An above-average addition to the when-the-modern-age-began genre.




Did the modern world begin during World War I, in 1945, or perhaps with the steam engine in the 1700s? British historian Wilson (What Price Liberty!: How Freedom Was Won and Is Being Lost, 2009, etc.) makes an engrossing case for the dozen years after 1850.

That year marked the onset of a boom triggered, according to the author, by the free market that followed Britain’s abandonment of mercantilism and tariffs in the 1840s. Wilson begins in 1851 London, where the Great Exhibition drew enraptured crowds to a dazzling display of world technology (“a day at the Exhibition meant sensory overload”). Although dominated by Britain, there were unexpected hits from the United States, as well—e.g., Cyrus McCormick’s reaper, vulcanized rubber, and the Colt six-shooter. After this initial introduction, Wilson delivers 15 largely unrelated chapters on great midcentury events. The telegraph and railroad, after two decades of modest growth, exploded across the world and under the oceans, beginning a revolution in high-speed transport and telecommunications that is still in progress. An avalanche of gold, more from Australia than California, greased economies. Against their wills, Japan and China joined the world market as Britain and Russia built Asian empires—but not without early versions of another modern phenomenon, genocide, in India and the Caucasus. The U.S. boomed as it dissolved into civil war, which barely interrupted its expansion. The 1860s saw the U.S. replacing Britain as the center of attention in a world that “has been utterly transformed by war, mass migration, economic boom, advancing trade, and the impact of new technologies.” In his epilogue on the 1873 depression, the worst in history, Wilson emphasizes that the 1850s jump-started the modern world, which is more convenient and prosperous than the old but no nicer.

An above-average addition to the when-the-modern-age-began genre.

Pub Date: April 12, 2016

ISBN: 978-0-465-06425-0

Page Count: 520

Publisher: Basic

Review Posted Online: Feb. 28, 2016

Kirkus Reviews Issue: March 15, 2016

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The author's youthfulness helps to assure the inevitable comparison with the Anne Frank diary although over and above the...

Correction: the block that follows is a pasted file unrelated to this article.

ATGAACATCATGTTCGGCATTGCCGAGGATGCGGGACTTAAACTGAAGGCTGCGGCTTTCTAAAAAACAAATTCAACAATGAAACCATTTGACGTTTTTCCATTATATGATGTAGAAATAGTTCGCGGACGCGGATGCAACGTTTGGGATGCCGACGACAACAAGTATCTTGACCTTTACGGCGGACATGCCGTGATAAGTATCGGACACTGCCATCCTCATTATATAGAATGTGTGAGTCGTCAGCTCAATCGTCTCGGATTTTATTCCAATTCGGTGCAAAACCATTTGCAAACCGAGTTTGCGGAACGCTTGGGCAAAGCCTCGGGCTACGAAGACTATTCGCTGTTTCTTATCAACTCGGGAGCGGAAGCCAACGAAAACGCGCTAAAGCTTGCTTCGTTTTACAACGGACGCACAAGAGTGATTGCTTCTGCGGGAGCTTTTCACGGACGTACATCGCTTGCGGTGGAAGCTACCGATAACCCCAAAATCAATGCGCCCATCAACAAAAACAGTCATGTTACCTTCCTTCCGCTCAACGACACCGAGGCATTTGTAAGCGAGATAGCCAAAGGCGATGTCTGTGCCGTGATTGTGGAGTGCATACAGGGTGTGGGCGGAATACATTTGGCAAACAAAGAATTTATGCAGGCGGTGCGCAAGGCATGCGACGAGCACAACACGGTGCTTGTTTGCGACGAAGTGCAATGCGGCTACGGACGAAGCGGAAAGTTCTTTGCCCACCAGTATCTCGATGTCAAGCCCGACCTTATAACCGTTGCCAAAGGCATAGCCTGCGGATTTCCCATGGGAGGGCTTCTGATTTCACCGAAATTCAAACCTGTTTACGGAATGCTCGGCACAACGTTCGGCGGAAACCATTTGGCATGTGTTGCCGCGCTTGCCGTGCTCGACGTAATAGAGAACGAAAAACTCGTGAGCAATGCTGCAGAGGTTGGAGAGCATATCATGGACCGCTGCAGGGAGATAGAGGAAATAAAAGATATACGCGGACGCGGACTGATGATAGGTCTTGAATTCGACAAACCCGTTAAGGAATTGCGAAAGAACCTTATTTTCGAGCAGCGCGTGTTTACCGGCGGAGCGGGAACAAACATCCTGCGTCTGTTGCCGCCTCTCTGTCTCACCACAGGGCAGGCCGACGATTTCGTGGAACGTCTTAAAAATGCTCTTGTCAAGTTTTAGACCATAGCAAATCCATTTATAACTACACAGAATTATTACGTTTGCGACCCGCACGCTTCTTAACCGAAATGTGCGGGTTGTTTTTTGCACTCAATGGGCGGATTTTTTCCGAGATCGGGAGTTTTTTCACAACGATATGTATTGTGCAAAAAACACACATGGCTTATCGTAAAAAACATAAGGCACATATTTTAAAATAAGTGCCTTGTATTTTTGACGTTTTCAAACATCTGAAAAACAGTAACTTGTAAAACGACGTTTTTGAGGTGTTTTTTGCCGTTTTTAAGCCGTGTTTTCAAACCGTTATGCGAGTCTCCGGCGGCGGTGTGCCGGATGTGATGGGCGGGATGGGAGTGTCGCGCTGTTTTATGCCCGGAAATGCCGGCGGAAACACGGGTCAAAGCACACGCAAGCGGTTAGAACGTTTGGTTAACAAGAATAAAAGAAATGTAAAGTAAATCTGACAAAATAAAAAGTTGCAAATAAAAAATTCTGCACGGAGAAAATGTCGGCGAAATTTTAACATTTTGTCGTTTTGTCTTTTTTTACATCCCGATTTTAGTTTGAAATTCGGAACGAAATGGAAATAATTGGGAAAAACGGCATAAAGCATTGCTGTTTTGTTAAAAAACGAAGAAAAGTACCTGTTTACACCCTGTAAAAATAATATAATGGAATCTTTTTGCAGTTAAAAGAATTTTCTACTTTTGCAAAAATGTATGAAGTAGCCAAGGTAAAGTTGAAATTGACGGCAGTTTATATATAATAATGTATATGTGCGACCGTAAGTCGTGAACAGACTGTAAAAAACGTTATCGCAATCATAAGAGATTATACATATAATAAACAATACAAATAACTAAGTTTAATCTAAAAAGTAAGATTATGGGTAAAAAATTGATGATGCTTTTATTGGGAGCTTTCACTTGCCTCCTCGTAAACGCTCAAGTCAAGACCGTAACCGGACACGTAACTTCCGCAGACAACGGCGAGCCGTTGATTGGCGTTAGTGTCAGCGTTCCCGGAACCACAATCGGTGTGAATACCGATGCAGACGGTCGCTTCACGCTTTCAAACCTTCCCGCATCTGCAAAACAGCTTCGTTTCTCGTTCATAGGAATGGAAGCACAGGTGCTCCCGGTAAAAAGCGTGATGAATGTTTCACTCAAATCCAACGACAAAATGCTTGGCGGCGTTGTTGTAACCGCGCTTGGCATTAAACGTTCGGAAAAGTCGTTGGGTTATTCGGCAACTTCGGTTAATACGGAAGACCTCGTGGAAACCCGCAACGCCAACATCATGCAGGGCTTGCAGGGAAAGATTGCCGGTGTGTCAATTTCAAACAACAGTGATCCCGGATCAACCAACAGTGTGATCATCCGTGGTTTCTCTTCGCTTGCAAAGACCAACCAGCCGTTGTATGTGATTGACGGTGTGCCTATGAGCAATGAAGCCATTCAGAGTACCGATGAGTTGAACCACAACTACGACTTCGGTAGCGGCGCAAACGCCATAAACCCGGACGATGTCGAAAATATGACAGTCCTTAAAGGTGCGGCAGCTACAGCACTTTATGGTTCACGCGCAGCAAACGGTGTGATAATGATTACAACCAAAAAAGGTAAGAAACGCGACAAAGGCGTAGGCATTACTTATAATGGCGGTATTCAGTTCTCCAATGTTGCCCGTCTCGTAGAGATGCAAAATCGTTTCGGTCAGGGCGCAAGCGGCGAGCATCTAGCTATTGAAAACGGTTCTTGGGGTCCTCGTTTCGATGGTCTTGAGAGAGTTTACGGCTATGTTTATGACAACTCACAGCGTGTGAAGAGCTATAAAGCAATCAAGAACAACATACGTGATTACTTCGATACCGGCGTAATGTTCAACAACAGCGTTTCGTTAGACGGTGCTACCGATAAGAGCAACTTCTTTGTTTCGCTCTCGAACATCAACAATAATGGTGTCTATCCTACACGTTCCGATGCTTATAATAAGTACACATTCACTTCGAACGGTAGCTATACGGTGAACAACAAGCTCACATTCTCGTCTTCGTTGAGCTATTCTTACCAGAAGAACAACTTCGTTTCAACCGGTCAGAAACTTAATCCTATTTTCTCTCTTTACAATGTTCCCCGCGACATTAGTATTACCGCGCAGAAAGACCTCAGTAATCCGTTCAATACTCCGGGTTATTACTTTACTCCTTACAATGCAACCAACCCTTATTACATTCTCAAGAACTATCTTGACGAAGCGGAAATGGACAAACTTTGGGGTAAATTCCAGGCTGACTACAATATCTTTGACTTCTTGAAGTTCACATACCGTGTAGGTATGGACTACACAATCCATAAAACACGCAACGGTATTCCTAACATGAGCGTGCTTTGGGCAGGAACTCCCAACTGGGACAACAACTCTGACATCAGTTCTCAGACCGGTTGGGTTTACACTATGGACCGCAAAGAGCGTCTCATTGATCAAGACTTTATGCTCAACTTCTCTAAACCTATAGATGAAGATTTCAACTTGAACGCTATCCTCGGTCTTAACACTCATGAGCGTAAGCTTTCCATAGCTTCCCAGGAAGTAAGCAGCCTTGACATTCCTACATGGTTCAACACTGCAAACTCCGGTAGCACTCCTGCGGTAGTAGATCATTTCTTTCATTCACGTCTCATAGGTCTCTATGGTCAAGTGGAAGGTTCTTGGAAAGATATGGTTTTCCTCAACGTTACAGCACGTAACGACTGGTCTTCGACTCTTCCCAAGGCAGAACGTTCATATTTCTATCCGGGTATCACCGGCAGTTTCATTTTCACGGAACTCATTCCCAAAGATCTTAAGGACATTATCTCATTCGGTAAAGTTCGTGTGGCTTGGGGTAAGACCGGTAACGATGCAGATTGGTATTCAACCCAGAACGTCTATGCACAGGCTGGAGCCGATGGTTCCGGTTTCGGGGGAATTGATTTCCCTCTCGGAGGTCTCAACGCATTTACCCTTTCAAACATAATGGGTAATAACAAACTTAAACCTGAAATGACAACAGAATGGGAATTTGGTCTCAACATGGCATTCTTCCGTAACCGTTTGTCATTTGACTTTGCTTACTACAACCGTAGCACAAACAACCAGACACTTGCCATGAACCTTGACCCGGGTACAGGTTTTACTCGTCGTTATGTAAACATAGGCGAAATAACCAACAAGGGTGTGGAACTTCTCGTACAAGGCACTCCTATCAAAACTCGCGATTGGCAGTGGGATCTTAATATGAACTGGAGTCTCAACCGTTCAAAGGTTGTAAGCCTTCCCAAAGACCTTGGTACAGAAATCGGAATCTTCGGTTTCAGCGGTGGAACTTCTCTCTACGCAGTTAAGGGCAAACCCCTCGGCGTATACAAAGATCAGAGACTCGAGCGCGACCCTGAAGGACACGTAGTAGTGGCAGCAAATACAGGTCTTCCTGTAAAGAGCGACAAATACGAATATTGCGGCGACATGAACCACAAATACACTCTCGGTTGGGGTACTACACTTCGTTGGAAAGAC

Elie Wiesel spent his early years in a small Transylvanian town as one of four children. 

He was the only one of the family to survive what Francois Maurois, in his introduction, calls the "human holocaust" of the persecution of the Jews, which began with the restrictions, the singularization of the yellow star, the enclosure within the ghetto, and went on to the mass deportations to the ovens of Auschwitz and Buchenwald. There are unforgettable and horrifying scenes here in this spare and sombre memoir of this experience of the hanging of a child, of his first farewell with his father who leaves him an inheritance of a knife and a spoon, and of his last goodbye at Buchenwald his father's corpse is already cold let alone the long months of survival under unconscionable conditions. 

The author's youthfulness helps to assure the inevitable comparison with the Anne Frank diary although over and above the sphere of suffering shared, and in this case extended to the death march itself, there is no spiritual or emotional legacy here to offset any reader reluctance.

Pub Date: Jan. 16, 2006

ISBN: 0374500010

Page Count: 120

Publisher: Hill & Wang

Review Posted Online: Oct. 7, 2011

Kirkus Reviews Issue: Jan. 15, 2006

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Bibliophiles will love this fact-filled, bookish journey.


An engaging, casual history of librarians and libraries and a famous one that burned down.

In her latest, New Yorker staff writer Orlean (Rin Tin Tin: The Life and the Legend, 2011, etc.) seeks to “tell about a place I love that doesn’t belong to me but feels like it is mine.” It’s the story of the Los Angeles Public Library, poet Charles Bukowski’s “wondrous place,” and what happened to it on April 29, 1986: It burned down. The fire raged “for more than seven hours and reached temperatures of 2000 degrees…more than one million books were burned or damaged.” Though nobody was killed, 22 people were injured, and it took more than 3 million gallons of water to put it out. One of the firefighters on the scene said, “We thought we were looking at the bowels of hell….It was surreal.” Besides telling the story of the historic library and its destruction, the author recounts the intense arson investigation and provides an in-depth biography of the troubled young man who was arrested for starting it, actor Harry Peak. Orlean reminds us that library fires have been around since the Library of Alexandria; during World War II, “the Nazis alone destroyed an estimated hundred million books.” She continues, “destroying a culture’s books is sentencing it to something worse than death: It is sentencing it to seem as if it never happened.” The author also examines the library’s important role in the city since 1872 and the construction of the historic Goodhue Building in 1926. Orlean visited the current library and talked to many of the librarians, learning about their jobs and responsibilities, how libraries were a “solace in the Depression,” and the ongoing problems librarians face dealing with the homeless. The author speculates about Peak’s guilt but remains “confounded.” Maybe it was just an accident after all.

Bibliophiles will love this fact-filled, bookish journey.

Pub Date: Oct. 16, 2018

ISBN: 978-1-4767-4018-8

Page Count: 336

Publisher: Simon & Schuster

Review Posted Online: July 2, 2018

Kirkus Reviews Issue: July 15, 2018

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